Vera Lynn released “We’ll Meet Again” in 1939, and it quickly became one of the most famous songs of the time surrounding the Second World War.

It was about soldiers going off to fight, and the effect on their families.

This makes it one of the best funeral songs for the older generation, especially for someone who fought in World War II.

The song had a huge cultural impact and still remains one of the most important songs in history today.

21. “To Love Somebody” by the Bee Gees

“To Love Somebody” was released by the Bee Gees in 1967 on their debut studio album Bee Gees 1st.

It has been described by Billboard as a “smooth, easy-beat ballad”, and is well-loved by Americans for its soulful style.

It sold over two hundred thousand copies in the United Kingdom upon release and charted in several countries worldwide.

22. “What A Wonderful World” by Louis Armstrong

“What A Wonderful World” was originally written by Bob Thiele and George David Weiss.

Louis Armstrong recorded the first version in 1967, and it became one of his signature songs.

It was inducted into the Grammy Hall of Fame in 1999.

It is a nice way to send someone off with a joyful song, and a way of remembering them in a happy way.

23. “Piece of My Heart” by Big Brother and the Holding Company Feat. Janis Joplin

“Piece of My Heart” was originally written by Jerry Ragovoy and Bert Berns, and was recorded by Erma Franklin in 1967.

The song didn’t take off in the mainstream until Big Brother and the Holding Company released their version featuring Janis Joplin in 1968.

It was released as part of their album Cheap Thrills and sold over one million copies in the United States.

It is well-loved for its gospel shouts and emphatic build-up.

24. “Mama Tried” by Merle Haggard and The Strangers

Merle Haggard and The Strangers wrote “Mama Tried” in 1968 on the studio album of the same name.

In 1999 it was awarded the Grammy Hall of Fame award and is consistently referred to as one of the best songs of all time.

It reached number one on the United States Country Singles Chart and also on the Canadian Country Tracks Chart.

The song is a great choice for a funeral song for a country music fan.

25. “Everybody Hurts” by R.E.M.

“Everybody Hurts” was released by R.E.M. in 1992 on their studio album Automatic for the People.

It has been ranked on a multitude of ‘best songs’ lists, including number thirty-one on Q’s 1001 Best Songs Ever list.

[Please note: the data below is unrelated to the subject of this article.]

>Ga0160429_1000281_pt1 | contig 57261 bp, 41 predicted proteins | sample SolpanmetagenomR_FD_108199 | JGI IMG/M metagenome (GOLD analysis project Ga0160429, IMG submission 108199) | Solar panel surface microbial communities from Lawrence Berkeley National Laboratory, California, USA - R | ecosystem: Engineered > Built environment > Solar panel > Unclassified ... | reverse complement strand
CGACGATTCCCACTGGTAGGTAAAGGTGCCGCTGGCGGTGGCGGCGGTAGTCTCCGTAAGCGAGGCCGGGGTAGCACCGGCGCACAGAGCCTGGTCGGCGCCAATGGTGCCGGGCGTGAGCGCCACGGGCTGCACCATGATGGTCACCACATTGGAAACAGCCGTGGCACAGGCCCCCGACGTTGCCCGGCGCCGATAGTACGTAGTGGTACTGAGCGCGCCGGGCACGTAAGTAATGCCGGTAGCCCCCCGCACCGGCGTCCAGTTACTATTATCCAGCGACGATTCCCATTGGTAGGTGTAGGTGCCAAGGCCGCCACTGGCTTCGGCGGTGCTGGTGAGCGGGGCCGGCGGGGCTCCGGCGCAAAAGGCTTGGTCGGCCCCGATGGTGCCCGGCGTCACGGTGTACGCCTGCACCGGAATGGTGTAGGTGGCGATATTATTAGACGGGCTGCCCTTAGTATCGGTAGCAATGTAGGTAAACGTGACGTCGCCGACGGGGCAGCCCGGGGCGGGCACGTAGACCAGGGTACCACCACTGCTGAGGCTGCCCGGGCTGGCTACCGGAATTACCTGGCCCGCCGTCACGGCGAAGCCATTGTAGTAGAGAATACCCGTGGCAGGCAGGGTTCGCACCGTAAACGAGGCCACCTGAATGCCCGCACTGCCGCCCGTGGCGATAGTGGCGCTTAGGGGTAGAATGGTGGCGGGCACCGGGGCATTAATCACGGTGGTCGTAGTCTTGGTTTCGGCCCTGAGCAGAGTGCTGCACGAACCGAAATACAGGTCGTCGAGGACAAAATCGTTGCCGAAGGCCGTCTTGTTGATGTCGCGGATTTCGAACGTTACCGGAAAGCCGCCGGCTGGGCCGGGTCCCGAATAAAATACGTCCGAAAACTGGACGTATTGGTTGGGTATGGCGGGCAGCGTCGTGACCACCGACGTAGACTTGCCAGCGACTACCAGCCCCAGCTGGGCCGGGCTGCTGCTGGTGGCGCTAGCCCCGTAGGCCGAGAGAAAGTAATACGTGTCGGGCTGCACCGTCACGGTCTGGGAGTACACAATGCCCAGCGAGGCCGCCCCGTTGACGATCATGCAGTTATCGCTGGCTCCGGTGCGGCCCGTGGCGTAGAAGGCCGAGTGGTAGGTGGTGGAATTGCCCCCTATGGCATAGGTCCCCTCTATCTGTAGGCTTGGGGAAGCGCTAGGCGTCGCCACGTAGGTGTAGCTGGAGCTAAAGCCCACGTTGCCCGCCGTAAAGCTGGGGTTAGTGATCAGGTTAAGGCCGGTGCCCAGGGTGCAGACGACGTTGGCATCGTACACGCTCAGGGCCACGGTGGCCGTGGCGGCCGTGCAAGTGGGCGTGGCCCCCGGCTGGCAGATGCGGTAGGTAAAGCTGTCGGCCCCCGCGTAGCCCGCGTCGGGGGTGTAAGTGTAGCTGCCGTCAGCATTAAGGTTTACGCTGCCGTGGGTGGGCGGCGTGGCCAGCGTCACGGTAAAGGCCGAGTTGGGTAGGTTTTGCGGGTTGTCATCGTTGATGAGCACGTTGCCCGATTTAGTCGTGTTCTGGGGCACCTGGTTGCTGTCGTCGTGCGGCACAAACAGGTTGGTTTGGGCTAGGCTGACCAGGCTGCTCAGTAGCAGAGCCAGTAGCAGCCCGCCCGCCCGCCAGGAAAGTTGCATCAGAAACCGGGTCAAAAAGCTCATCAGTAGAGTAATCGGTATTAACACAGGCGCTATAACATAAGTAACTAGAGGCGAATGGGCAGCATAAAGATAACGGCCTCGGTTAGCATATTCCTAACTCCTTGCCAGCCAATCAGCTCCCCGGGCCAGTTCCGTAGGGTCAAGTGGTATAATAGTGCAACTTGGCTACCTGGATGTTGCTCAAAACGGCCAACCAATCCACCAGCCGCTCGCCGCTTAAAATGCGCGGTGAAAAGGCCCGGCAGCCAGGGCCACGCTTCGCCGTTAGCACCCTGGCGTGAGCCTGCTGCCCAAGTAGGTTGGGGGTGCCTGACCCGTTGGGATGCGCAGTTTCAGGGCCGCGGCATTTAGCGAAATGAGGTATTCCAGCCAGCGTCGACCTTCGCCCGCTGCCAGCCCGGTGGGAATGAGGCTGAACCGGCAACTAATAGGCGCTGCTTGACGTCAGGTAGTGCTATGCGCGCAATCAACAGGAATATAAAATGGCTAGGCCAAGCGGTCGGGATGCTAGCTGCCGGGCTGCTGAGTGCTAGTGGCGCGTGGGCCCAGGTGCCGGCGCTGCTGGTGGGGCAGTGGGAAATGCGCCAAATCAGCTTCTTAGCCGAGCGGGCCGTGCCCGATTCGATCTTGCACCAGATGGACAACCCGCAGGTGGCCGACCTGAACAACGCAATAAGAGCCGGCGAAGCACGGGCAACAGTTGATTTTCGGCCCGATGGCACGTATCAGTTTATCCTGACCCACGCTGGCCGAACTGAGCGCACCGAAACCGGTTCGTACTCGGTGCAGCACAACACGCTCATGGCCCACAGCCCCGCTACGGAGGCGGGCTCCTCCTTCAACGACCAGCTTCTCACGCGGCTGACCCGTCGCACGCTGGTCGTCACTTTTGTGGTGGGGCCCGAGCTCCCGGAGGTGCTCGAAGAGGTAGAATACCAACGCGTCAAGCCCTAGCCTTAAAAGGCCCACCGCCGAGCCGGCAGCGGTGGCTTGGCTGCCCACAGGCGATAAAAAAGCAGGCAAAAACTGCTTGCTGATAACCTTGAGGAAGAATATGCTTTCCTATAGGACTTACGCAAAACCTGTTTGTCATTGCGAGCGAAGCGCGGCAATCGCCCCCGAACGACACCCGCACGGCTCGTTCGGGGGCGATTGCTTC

It has been described as a “spare, honest, and emotional track” by Larry Flick from Billboard, making it a nice choice for a funeral song for the older generation.

26. “Free Bird” by Lynyrd Skynyrd

“Free Bird” is a song by the rock band Lynyrd Skynyrd, released in 1973 on their debut studio album (Pronounced ‘Lĕh-‘nérd ‘Skin-‘nérd).

The song is said to be about how “everyone wants to be free, and that’s what [America] is about”.

The song was also popular in the United Kingdom, being certified Platinum by the British Phonographic Industry.

In the band’s live shows, they dedicate the song to the late Duane Allman.

27. “Go Rest High on That Mountain” by Vince Gill

Vince Gill released “Go Rest High on That Mountain” in 1995 as a part of his sixth studio album When Love Finds You.

It is a eulogy ballad that Gill began writing in memory of Keith Whitley and completed a few years later following the death of his brother.

The song doesn’t mention either but is written to be a tribute to someone who has died.

This makes it a lovely funeral song and is particularly popular with the older generation. 

28. “Life Without You” by Stevie Ray Vaughan

Stevie Ray Vaughan wrote “Life Without You” after the death of his mentor and long-term friend Charley Wirz.

It was released on his third studio album Soul to Soul in 1985.

It is a beautiful song about how much he loved and misses Wirz, and this makes it a lovely choice for a funeral song.

29. “Forever Young” by Rod Stewart

“Forever Young” is a song released by Rod Stewart in 1988 on his studio album Out of Order.

It is said to be a heartfelt song about his children and makes for a meaningful funeral song.

The song reached the top twenty on the Billboard Hot 100 and also charted in many countries around the world.

30. “Candle in the Wind” by Elton John

Elton John wrote the mourning threnody “Candle in the Wind” with the help of Bernie Taupin in 1973.

It was in honor of Marilyn Monroe, eleven years after her death.

John later re-released the song in honor of Diana, Princess of Wales.

It is known as one of the greatest songs of all time and is the perfect choice for a funeral song for the older generation.

It’s a song everyone knows and loves and is a beautiful mournful lament.

Best Funeral Songs for the Older Generation – Final Thoughts

We hope that this article gave you some ideas for funeral songs that will help you say goodbye to your loved ones.

These are some of the best funeral songs for the older generations and are some of the most culturally important songs through the decades.

Hopefully, a song in this list will be the right choice for you to honor the past.

You may also like: Best Gospel Funeral Songs

Will Fenton

Will, the founder of MIDDER, is a multifaceted individual with a deep passion for music and personal finance. As a self-proclaimed music and personal finance geek, he has a keen eye for futuristic technologies, especially those that empower creators and the public.